Alpha

What is Effect


Pretty much everything interesting that a computer can do is interacting with the outside world.


Interacting with the outside world is unpredictable, we call programs that interact with the outside world effectful.


Effect is a library that gives predictability to such programs by empowering you with a set of composable building blocks to model the patterns that you'll need on a daily basis.


Recognising Side Effects


When writing programs in TypeScript we are used to code that looks like:

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const greet = (name: string) => {
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const greeting = `hello ${name}`
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console.log(greeting)
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return greeting
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}
ts
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const greet = (name: string) => {
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const greeting = `hello ${name}`
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console.log(greeting)
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return greeting
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}

When such function is invoked like greet("Michael") the message hello Michael is printed out in the console.


Whenever any state external to the function scope is mutated (in this case the console state) a function is said to contain side effects.


Another way of looking at the same issue is through the lenses of referential transparency, a pure function (a function that doesn't contain side effects) has the property of respecting evaluation substitution, that means if I have something like f(g(x), g(x)) it is safe to refactor to const y = g(x); f(y, y); functions with side effects violate this property, for exameple the following two programs yield different outputs:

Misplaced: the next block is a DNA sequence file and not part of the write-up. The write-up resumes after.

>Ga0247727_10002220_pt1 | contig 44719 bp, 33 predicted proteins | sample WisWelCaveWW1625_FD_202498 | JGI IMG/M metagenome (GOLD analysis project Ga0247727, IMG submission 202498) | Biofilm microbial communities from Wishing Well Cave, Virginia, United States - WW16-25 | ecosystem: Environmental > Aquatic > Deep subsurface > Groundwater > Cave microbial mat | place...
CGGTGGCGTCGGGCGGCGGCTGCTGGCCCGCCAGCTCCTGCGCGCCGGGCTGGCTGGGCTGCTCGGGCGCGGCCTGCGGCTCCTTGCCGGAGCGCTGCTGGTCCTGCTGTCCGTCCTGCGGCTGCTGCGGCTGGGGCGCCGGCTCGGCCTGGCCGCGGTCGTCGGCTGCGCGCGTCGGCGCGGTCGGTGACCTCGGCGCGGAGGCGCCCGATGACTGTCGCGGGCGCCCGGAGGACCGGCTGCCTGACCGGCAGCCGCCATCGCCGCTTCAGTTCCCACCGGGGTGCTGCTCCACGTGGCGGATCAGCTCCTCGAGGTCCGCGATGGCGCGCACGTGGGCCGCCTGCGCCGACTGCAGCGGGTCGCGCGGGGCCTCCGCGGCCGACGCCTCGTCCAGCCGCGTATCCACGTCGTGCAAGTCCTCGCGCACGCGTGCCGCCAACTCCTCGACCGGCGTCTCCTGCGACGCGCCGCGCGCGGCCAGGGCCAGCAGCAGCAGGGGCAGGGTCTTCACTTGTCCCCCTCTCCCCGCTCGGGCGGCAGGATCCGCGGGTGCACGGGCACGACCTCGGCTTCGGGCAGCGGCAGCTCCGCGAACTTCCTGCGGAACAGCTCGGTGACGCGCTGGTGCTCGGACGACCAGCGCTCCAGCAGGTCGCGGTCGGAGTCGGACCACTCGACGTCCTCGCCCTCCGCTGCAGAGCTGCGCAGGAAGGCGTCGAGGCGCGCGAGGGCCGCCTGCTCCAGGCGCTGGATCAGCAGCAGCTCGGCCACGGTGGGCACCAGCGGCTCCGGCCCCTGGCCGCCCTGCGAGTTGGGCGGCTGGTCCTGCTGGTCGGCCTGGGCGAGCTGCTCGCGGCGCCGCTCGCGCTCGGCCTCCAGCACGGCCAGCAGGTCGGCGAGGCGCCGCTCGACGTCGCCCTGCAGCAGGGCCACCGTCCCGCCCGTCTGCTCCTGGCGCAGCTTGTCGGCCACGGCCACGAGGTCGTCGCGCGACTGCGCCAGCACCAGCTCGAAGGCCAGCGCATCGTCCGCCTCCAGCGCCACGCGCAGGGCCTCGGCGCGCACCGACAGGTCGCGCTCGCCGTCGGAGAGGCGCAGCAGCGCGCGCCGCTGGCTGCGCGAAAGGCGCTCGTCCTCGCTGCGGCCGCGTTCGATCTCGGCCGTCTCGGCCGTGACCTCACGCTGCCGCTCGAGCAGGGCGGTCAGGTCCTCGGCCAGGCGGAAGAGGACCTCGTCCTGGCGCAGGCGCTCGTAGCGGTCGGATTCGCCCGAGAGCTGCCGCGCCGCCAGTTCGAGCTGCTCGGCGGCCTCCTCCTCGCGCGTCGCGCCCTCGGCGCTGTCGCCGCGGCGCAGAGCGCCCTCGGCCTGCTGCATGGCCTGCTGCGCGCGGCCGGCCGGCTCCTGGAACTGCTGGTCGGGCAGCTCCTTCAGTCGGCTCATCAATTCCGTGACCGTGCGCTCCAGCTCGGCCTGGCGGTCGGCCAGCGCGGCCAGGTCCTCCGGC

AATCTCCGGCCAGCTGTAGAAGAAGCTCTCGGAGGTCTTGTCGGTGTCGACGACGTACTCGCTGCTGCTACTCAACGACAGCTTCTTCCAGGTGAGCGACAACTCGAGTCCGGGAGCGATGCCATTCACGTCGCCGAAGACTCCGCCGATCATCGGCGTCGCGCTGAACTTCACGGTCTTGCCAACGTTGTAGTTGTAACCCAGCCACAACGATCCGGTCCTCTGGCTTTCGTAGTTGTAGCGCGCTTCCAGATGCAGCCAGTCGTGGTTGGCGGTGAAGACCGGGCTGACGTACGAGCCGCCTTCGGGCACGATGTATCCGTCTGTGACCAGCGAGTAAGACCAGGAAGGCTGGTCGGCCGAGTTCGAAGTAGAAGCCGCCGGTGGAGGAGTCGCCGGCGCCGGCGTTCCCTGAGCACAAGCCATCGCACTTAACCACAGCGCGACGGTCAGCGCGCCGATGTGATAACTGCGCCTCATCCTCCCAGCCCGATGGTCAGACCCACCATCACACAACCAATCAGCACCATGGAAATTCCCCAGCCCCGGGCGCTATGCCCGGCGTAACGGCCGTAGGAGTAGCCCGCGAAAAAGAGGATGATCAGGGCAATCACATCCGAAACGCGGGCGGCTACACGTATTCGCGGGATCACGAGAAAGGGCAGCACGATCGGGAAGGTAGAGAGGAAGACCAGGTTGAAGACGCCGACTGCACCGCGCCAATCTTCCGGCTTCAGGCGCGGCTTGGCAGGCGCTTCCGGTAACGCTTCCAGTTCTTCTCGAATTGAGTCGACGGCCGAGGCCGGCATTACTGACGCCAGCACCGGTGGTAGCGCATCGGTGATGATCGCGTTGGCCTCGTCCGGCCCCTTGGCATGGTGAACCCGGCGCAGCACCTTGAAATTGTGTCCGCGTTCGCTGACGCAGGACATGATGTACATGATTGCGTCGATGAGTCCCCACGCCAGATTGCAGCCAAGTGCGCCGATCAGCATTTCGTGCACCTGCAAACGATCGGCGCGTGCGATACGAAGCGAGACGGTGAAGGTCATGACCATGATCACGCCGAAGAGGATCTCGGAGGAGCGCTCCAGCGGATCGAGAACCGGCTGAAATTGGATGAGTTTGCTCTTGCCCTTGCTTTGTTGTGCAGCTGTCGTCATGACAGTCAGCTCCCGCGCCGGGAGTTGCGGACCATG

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const program1 = () => {
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console.log(`length: ${greet('Michael') + greet('Michael')}`)
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}
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const program2 = () => {
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const x = greet('Michael')
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console.log(`length: ${x + x}`)
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}
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const program1 = () => {
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console.log(`length: ${greet('Michael') + greet('Michael')}`)
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}
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const program2 = () => {
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const x = greet('Michael')
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console.log(`length: ${x + x}`)
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}

Namely program1 will print twice the message hello Michael and program2 will print only once.


Code that contains side effects is hard to maintain, it can't be safely refactored and it's fundamentally hard to write in a safe and fast manner.


Programming with Effect


Turning side effects into effects allows you to deal with such programs in a fully safe manner, let's start by writing the same program with Effect.

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import * as E from '@effect/core/io/Effect'
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import { pipe } from '@tsplus/stdlib/data/Function'
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const greet = (name: string) =>
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pipe(
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E.succeed(`hello ${name}`),
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E.tap((greeting) => E.logInfo(greeting)),
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)
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const program1 = pipe(
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greet('Michael'),
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E.zipWith(greet('Michael'), (x, y) => x + y),
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E.tap((message) => E.logInfo(`length: ${message}`)),
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)
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const greetMichael = greet('Michael')